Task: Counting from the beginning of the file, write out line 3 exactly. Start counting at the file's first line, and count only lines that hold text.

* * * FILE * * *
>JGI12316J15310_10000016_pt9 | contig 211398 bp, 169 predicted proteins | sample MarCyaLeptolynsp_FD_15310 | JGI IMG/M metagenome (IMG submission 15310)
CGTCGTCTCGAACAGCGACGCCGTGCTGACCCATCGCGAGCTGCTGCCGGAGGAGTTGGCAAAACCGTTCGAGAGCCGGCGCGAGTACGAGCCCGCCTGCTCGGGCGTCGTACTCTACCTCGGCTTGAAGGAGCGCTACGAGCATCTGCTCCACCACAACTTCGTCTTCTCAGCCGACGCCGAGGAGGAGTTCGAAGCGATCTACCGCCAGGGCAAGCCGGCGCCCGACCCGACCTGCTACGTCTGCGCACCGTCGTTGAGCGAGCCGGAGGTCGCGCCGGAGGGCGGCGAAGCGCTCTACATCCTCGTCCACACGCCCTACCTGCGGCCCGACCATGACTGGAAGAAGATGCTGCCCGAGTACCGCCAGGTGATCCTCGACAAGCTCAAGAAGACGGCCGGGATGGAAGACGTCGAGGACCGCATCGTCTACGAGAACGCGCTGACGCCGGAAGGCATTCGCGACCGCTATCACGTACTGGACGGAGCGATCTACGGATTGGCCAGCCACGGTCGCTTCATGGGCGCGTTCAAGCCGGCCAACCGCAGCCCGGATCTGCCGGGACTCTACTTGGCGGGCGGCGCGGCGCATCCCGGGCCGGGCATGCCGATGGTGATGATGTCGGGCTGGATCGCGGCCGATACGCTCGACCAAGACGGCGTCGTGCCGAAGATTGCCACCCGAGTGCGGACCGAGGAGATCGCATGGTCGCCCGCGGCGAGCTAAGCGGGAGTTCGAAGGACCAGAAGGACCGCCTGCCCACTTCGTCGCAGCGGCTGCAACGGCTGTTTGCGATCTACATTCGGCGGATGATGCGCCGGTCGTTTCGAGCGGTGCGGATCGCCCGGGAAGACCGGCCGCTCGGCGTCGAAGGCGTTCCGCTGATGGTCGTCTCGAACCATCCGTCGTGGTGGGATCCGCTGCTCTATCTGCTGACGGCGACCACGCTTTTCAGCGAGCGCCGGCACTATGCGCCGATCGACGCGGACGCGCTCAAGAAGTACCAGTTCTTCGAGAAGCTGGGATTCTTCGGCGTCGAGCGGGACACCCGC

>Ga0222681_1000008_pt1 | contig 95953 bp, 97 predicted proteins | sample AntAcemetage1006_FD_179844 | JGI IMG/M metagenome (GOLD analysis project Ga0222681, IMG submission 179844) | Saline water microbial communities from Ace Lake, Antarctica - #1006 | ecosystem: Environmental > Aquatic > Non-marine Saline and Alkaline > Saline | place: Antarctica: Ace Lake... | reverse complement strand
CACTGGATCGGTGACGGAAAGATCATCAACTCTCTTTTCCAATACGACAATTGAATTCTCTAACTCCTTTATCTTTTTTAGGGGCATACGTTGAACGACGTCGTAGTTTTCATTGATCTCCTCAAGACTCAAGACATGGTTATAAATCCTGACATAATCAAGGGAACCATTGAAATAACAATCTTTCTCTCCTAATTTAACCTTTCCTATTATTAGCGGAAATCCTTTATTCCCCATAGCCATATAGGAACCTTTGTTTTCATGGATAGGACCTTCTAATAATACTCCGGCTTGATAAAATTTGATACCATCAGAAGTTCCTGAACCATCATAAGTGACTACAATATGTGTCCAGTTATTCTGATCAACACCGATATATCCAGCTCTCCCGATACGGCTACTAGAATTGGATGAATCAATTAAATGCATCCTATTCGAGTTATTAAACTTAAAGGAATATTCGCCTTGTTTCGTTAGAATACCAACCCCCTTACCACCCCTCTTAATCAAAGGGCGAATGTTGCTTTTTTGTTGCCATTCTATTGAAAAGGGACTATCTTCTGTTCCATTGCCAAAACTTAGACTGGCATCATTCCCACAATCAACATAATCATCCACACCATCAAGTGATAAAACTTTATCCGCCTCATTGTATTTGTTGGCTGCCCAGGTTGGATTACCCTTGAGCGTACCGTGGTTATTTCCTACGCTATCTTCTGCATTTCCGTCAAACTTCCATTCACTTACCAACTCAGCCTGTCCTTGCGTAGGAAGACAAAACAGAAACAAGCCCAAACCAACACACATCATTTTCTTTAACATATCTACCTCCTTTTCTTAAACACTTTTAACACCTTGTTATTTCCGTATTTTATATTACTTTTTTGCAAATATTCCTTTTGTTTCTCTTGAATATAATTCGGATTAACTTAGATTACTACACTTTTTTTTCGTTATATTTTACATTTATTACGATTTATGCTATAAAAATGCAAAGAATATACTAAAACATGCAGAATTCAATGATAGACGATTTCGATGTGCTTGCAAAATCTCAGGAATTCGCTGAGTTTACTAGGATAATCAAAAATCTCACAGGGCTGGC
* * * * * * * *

>Ga0222681_1000008_pt1 | contig 95953 bp, 97 predicted proteins | sample AntAcemetage1006_FD_179844 | JGI IMG/M metagenome (GOLD analysis project Ga0222681, IMG submission 179844) | Saline water microbial communities from Ace Lake, Antarctica - #1006 | ecosystem: Environmental > Aquatic > Non-marine Saline and Alkaline > Saline | place: Antarctica: Ace Lake... | reverse complement strand